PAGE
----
As the popularity of co-branding in the credit card industry skyrockets, one credit card issuer is hoping to team up with the national party committees so that both can cash in on the marketing concept.
Co-branding — essentially the convergence of the credit card issuer and another retailer, such as an airline, alumni society or department store — often results in benefits such as rebates or bonuses to the cardholder.
Now, Providian National Bank, the ninth leading U.S. bank credit card issuer, has asked the Federal Election Commission if it can use a political party’s membership lists and trademark to market credit cards co-branded with both Providian’s and the sponsor’s name.
In return, the cardholder would be able to choose to direct bonuses to the national party as a political contribution or receive additional rebates for donating to the party.
“None of the arrangements involves Providian making a payment of its funds to a National Party,” Providian’s attorneys, Ken Gross and Ki Hong, both of Skadden, Arps, Slate, Meagher & Flom, explained in a May 6 letter to the FEC.
“Rather, in exchange for the use of a National Party’s mailing list and trademark, Providian will edit the mailing list based on its own criteria and possibly give the individual cardholders … the option of directing their Rebates or Bonuses … to a national party,” Gross and Hong wrote.
Providian, which currently has more than 9.6 million open credit card accounts and approximately $18.6 billion in outstanding receivables as of Dec. 31, 2002, is federally chartered in the state of New Hampshire. Its federal PAC has given to both Democrats and Republicans over the past several election cycles.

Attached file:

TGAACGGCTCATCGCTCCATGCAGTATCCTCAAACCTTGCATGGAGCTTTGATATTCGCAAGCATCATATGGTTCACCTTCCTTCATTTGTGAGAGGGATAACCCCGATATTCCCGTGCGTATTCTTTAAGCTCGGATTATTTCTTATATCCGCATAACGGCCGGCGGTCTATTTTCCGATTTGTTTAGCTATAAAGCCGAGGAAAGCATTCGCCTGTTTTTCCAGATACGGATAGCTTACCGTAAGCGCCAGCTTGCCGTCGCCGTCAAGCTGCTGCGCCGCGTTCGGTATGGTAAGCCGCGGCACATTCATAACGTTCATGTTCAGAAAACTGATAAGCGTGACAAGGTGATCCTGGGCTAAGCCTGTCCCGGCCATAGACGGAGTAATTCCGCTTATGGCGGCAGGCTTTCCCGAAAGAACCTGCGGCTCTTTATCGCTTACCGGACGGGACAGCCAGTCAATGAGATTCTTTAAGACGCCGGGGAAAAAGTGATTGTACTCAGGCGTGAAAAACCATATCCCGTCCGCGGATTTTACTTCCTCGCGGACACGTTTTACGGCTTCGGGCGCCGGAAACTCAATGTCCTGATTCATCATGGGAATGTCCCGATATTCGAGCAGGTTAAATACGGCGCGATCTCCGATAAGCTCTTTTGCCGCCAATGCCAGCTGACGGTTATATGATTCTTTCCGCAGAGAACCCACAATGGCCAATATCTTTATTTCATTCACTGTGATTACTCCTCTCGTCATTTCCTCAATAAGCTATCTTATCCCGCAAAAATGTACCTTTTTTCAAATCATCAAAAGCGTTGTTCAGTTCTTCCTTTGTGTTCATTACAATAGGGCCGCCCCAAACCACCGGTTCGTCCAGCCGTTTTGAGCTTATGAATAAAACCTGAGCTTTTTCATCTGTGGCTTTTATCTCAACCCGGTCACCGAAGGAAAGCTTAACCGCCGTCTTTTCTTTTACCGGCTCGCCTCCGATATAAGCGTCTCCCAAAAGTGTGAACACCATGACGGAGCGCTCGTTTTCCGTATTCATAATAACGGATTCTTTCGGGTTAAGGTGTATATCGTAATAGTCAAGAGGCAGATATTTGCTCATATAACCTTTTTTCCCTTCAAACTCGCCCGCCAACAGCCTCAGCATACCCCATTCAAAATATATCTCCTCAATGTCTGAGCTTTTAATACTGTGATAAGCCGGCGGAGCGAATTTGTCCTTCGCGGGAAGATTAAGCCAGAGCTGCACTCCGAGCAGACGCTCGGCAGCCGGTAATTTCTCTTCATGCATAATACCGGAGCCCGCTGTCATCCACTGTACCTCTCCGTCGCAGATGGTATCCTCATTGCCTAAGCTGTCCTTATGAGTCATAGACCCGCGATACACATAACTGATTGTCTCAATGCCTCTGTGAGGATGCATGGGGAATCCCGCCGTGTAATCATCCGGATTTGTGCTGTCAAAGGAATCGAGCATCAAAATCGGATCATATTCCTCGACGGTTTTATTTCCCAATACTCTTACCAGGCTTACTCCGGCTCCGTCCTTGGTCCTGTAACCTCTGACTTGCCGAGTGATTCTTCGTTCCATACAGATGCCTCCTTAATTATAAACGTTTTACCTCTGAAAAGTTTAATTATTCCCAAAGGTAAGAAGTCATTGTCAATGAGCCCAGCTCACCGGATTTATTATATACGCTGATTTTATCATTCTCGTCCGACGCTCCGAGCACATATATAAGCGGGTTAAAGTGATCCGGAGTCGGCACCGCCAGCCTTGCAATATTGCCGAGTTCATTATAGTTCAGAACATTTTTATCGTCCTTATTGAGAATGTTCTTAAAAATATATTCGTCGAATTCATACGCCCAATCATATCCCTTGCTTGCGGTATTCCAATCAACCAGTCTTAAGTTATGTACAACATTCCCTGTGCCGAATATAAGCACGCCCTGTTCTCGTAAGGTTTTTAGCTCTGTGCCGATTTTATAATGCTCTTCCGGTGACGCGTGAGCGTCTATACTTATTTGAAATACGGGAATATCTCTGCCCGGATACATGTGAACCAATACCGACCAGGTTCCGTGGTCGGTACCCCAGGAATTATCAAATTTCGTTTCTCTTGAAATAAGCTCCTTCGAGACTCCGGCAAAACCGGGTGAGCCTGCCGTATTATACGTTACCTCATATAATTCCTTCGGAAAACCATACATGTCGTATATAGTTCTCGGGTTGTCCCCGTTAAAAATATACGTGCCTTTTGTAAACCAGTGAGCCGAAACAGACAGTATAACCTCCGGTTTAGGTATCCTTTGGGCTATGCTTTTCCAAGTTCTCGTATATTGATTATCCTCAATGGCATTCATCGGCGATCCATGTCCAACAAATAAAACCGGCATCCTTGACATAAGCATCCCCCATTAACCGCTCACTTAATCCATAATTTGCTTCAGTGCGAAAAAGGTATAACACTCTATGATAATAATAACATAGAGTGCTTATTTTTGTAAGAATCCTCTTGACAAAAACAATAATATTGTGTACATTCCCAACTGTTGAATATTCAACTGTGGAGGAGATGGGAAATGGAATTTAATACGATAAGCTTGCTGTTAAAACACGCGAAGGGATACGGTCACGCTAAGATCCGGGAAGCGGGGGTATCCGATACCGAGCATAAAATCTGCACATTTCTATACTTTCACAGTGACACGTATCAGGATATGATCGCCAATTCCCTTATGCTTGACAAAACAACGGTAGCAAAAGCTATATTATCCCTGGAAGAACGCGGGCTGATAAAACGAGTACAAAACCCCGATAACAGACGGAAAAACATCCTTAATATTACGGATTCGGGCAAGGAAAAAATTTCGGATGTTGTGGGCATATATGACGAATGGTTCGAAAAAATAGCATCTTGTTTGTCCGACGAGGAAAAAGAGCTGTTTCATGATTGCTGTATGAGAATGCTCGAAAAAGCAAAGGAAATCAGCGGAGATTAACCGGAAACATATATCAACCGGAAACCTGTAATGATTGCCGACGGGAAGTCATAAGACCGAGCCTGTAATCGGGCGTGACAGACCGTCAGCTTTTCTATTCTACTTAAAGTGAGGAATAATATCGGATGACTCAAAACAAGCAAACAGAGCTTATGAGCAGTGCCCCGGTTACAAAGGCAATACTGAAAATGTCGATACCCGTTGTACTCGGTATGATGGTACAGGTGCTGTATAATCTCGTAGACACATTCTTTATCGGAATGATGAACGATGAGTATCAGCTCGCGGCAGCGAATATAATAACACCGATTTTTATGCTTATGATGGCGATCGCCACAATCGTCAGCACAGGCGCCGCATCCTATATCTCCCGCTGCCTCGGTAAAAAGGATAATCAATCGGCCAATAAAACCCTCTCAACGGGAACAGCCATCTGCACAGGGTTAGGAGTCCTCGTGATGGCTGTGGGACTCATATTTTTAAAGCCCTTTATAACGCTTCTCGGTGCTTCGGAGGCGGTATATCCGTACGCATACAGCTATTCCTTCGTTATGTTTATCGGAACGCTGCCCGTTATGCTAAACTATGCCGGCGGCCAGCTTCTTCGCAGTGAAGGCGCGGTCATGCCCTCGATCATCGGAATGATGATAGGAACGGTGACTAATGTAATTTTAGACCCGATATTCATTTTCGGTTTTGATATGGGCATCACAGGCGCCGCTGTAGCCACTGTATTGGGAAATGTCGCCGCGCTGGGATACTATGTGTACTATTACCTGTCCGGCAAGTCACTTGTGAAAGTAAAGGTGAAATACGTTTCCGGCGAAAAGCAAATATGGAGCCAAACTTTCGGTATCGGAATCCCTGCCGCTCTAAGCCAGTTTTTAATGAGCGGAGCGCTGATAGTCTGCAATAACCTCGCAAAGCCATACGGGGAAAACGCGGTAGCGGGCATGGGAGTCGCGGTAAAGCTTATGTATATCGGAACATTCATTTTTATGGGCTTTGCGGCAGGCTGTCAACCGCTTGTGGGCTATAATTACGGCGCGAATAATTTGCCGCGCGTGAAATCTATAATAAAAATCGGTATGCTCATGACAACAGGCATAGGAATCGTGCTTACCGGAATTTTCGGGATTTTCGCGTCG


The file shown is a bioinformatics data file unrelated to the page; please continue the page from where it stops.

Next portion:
As Gross’ letter explains, the company is particularly interested in co-branding with the national party committees for its “value-added card,” which has frequent-use incentives for cardholders such as reward points redeemable for air travel, hotels, merchandise, entertainment and other gifts.
Providian’s FEC advisory opinion request argues that the reward points are “permissible” under federal campaign laws “given that neither those reward points nor any benefit resulting from those reward points would be transferred to a National Party.”
Instead, consumers might be offered opportunities to earn extra reward points “if they contribute a certain amount to a National party.”
The national party would pay a third-party vendor fair market value for any rewards claimed by a cardholder as a result of the extra reward points. The party would also be required to buy advertising space in Providian’s promotional materials or other communications in which the party would offer the extra rewards points.
In the case of cash bonuses, once cardholders spend a certain threshold limit, cardholders will have the opportunity to direct that they go directly to the national party instead of themselves.
Gross and Hong argued the FEC should give a thumbs up to the plan because the arrangements involved permissible arm’s-length negotiations and Providian’s “bottom line” is to increase its customer base and improve business, not provide a benefit to the national party.
Moreover, they contend that the national party engaging in such a plan would be sufficiently compensating Providian for any services by providing the mailing list, and therefore in no way could this be construed as a prohibited corporate contribution.
In 1979, the FEC denied a bank’s request to make payments from its funds to a party committee in connection with a similar credit card program — although in that case it was the bank, not the cardholders, directing funds.
The FEC has approved of somewhat similar business arrangements more recently. In 1994, the agency said a telephone company could in fact give its customers the option of directing a portion of their purchase time to political committees as a voluntary contribution.
If the FEC gives Providian the go-ahead, not every political contributor should expect a bank card offer in their mailbox. The company plans to market the credit cards only to those deemed creditworthy after their names are screened by a consumer-reporting agency.
Gross noted that the still-hypothetical offers might also include an invitation from a chairman or senior official from a national party inviting the consumer to apply for the card.
While the invitation would likely explain that the card would be a way for the individual to show support for the party, it would not mention federal candidates or “otherwise promote the National Party.”